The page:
Shotgun residue was discovered in the car of a father of five abducted and murdered by republican paramilitaries at the height of the Troubles, an inquest has heard.
Charlie Armstrong, one of the so-called Disappeared, suffered an unnatural and violent death after he went missing on his way to Mass on August 16, 1981, the hearing was told.
Dublin City Coroner's Court heard the body of the 54-year-old, from Rathview Park, Crossmaglen, south Armagh, was weighed down with stones when it was discovered in a bog near Castleblaney, Co Monaghan, on July 29, 2010.
His family believe he was abducted and murdered by the IRA but no organisation has claimed responsibility for the killing
Geoff Knupfer, head of the investigation team with the Independent Commission for the Location of Victims' Remains, revealed Mr Armstrong's body had been too badly decomposed to determine an exact cause of death.
Shotgun residue was found in the front passenger seat and boot of Mr Armstrong's car, located in Dundalk the day after he vanished.
Professor Marie Cassidy, the Republic's state pathologist, said the cause of death could not be determined but that his skull had been badly damaged. "The skull was very badly damaged which may suggest there had been some injuries, but I can't prove it," she added.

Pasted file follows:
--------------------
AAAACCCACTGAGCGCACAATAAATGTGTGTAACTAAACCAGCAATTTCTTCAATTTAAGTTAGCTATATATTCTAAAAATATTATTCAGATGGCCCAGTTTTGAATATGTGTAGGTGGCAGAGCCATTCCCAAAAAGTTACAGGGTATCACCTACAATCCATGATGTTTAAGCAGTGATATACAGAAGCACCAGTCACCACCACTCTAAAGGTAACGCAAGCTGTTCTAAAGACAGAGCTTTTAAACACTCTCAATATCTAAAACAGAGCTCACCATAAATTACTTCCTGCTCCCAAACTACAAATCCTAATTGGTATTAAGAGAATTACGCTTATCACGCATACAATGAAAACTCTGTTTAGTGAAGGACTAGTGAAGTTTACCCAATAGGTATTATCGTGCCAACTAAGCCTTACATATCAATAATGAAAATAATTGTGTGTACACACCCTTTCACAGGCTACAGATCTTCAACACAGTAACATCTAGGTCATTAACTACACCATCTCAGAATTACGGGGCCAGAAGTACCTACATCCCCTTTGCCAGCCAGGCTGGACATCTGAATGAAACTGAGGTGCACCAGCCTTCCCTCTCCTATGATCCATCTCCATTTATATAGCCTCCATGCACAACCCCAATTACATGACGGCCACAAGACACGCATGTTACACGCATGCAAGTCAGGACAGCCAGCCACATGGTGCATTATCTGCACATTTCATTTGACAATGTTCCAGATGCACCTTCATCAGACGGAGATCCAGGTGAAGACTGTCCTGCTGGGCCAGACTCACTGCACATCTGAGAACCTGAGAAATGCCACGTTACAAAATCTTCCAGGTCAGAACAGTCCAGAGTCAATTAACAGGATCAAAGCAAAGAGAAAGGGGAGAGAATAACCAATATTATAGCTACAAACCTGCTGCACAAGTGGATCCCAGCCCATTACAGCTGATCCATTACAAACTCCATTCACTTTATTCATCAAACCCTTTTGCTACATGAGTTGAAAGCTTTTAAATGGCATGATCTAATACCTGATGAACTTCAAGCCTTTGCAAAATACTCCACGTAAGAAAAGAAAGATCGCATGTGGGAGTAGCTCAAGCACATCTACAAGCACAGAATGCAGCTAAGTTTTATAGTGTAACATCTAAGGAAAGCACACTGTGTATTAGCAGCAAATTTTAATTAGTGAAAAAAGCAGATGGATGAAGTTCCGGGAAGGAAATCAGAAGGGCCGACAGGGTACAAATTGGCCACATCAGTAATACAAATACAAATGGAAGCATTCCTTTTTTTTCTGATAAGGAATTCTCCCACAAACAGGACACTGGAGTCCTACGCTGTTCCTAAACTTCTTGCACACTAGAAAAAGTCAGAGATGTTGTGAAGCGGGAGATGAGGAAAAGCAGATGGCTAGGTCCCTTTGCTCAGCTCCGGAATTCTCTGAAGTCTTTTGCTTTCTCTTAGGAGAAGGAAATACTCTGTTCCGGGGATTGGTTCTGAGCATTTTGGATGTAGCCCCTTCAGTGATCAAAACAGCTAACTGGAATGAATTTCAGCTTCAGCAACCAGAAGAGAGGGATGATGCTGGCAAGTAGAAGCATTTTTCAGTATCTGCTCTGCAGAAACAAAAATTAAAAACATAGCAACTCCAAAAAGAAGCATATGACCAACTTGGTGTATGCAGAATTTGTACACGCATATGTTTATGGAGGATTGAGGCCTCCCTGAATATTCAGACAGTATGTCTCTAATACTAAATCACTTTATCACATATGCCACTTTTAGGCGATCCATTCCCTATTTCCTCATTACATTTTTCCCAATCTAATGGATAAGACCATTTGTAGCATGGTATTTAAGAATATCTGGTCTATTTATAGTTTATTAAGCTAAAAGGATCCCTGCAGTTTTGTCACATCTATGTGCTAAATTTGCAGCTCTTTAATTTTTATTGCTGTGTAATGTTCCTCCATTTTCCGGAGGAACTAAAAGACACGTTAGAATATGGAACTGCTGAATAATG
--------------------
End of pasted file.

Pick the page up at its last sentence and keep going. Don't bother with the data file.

Mr Armstrong's now elderly widow, Kathleen Armstrong, was supported in the courtroom by her five children and extended family.
She said 29 years after his disappearance she was called to identify a number of personal items recovered from the bog, which included her late husband's dentures, a waistcoat he wore every Sunday, size seven brown slip-on shoes, socks and a St Brigid's badge.
A jury recorded a verdict of death by unlawful killing and found Mr Armstrong suffered an unnatural and violent death at the hands of a paramilitary organisation by persons unknown.